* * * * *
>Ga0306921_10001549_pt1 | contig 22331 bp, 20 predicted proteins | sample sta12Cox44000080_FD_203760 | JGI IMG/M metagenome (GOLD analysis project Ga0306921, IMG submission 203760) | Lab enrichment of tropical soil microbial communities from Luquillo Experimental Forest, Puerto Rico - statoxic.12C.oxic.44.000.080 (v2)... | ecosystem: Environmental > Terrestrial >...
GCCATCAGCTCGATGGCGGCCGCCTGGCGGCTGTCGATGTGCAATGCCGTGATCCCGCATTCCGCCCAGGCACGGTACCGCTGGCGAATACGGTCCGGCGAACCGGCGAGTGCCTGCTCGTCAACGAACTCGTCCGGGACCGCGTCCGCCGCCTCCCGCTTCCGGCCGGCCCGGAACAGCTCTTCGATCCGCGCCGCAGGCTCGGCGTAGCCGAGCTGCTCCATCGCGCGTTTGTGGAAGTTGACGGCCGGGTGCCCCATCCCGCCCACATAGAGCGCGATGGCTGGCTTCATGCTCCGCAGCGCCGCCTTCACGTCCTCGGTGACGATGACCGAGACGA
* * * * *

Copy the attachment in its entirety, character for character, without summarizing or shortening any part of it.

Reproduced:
>Ga0306921_10001549_pt1 | contig 22331 bp, 20 predicted proteins | sample sta12Cox44000080_FD_203760 | JGI IMG/M metagenome (GOLD analysis project Ga0306921, IMG submission 203760) | Lab enrichment of tropical soil microbial communities from Luquillo Experimental Forest, Puerto Rico - statoxic.12C.oxic.44.000.080 (v2)... | ecosystem: Environmental > Terrestrial >...
GCCATCAGCTCGATGGCGGCCGCCTGGCGGCTGTCGATGTGCAATGCCGTGATCCCGCATTCCGCCCAGGCACGGTACCGCTGGCGAATACGGTCCGGCGAACCGGCGAGTGCCTGCTCGTCAACGAACTCGTCCGGGACCGCGTCCGCCGCCTCCCGCTTCCGGCCGGCCCGGAACAGCTCTTCGATCCGCGCCGCAGGCTCGGCGTAGCCGAGCTGCTCCATCGCGCGTTTGTGGAAGTTGACGGCCGGGTGCCCCATCCCGCCCACATAGAGCGCGATGGCTGGCTTCATGCTCCGCAGCGCCGCCTTCACGTCCTCGGTGACGATGACCGAGACGA